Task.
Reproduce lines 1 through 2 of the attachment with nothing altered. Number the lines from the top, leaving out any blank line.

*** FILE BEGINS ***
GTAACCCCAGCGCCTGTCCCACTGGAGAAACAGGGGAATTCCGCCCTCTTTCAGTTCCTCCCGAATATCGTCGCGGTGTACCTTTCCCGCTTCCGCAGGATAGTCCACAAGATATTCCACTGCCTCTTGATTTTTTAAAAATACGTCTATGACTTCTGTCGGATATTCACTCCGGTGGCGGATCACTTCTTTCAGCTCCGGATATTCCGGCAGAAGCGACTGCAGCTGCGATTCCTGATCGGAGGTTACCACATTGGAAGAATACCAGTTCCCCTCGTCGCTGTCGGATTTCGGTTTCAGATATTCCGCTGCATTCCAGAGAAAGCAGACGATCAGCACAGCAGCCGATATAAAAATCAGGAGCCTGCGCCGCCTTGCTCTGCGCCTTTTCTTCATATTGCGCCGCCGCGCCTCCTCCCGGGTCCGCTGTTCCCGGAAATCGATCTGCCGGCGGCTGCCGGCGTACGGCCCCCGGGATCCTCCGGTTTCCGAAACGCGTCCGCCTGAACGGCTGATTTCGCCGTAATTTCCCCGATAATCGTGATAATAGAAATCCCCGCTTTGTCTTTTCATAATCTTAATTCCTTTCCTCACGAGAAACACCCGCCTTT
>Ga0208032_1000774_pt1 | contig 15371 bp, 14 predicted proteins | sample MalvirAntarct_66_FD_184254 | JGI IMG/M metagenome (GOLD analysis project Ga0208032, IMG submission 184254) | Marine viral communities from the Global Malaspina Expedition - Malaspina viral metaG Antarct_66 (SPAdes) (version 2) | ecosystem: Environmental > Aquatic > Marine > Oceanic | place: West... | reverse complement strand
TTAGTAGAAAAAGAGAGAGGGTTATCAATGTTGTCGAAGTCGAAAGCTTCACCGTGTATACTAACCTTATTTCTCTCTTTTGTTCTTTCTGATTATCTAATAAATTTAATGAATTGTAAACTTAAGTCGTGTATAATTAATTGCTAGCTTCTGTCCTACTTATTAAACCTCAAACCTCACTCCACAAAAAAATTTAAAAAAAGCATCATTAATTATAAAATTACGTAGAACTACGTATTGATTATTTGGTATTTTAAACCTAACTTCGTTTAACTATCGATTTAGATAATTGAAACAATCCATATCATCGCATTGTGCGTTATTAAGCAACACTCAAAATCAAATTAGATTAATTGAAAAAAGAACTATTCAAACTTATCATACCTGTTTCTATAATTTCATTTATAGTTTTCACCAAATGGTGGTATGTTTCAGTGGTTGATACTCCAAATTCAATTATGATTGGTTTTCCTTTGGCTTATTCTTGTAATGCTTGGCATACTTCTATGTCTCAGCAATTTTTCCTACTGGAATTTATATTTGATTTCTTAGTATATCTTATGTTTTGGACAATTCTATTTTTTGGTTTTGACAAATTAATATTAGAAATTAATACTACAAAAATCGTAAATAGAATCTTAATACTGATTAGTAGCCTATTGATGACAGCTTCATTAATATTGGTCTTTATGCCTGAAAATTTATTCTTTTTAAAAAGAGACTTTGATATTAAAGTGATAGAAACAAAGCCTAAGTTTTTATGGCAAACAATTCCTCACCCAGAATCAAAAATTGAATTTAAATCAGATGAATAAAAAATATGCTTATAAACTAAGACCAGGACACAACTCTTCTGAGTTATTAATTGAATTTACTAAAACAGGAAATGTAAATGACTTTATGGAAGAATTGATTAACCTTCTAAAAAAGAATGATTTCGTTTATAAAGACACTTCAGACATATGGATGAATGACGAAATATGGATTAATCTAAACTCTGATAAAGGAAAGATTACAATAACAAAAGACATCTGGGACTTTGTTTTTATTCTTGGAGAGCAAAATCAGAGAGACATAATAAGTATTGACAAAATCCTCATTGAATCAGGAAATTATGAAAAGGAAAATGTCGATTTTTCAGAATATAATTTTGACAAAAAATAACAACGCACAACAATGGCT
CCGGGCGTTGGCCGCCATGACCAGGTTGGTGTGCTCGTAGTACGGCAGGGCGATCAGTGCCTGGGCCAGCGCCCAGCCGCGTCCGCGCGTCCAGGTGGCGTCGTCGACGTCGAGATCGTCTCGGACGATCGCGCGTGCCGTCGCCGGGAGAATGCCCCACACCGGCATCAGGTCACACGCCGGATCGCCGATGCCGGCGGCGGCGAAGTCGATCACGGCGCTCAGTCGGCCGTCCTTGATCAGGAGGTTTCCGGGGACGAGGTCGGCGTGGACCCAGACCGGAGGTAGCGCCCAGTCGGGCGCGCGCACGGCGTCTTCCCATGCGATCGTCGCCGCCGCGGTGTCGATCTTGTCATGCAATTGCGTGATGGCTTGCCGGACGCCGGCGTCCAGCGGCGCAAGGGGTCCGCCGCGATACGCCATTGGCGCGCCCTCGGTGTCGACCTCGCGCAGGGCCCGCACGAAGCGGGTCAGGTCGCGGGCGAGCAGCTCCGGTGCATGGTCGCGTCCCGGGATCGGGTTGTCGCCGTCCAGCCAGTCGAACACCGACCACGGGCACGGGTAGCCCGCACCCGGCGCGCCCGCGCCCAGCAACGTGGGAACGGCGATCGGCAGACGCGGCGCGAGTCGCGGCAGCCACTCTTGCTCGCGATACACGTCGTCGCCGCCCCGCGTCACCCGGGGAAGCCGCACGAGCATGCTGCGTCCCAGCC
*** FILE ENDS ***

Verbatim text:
GTAACCCCAGCGCCTGTCCCACTGGAGAAACAGGGGAATTCCGCCCTCTTTCAGTTCCTCCCGAATATCGTCGCGGTGTACCTTTCCCGCTTCCGCAGGATAGTCCACAAGATATTCCACTGCCTCTTGATTTTTTAAAAATACGTCTATGACTTCTGTCGGATATTCACTCCGGTGGCGGATCACTTCTTTCAGCTCCGGATATTCCGGCAGAAGCGACTGCAGCTGCGATTCCTGATCGGAGGTTACCACATTGGAAGAATACCAGTTCCCCTCGTCGCTGTCGGATTTCGGTTTCAGATATTCCGCTGCATTCCAGAGAAAGCAGACGATCAGCACAGCAGCCGATATAAAAATCAGGAGCCTGCGCCGCCTTGCTCTGCGCCTTTTCTTCATATTGCGCCGCCGCGCCTCCTCCCGGGTCCGCTGTTCCCGGAAATCGATCTGCCGGCGGCTGCCGGCGTACGGCCCCCGGGATCCTCCGGTTTCCGAAACGCGTCCGCCTGAACGGCTGATTTCGCCGTAATTTCCCCGATAATCGTGATAATAGAAATCCCCGCTTTGTCTTTTCATAATCTTAATTCCTTTCCTCACGAGAAACACCCGCCTTT
>Ga0208032_1000774_pt1 | contig 15371 bp, 14 predicted proteins | sample MalvirAntarct_66_FD_184254 | JGI IMG/M metagenome (GOLD analysis project Ga0208032, IMG submission 184254) | Marine viral communities from the Global Malaspina Expedition - Malaspina viral metaG Antarct_66 (SPAdes) (version 2) | ecosystem: Environmental > Aquatic > Marine > Oceanic | place: West... | reverse complement strand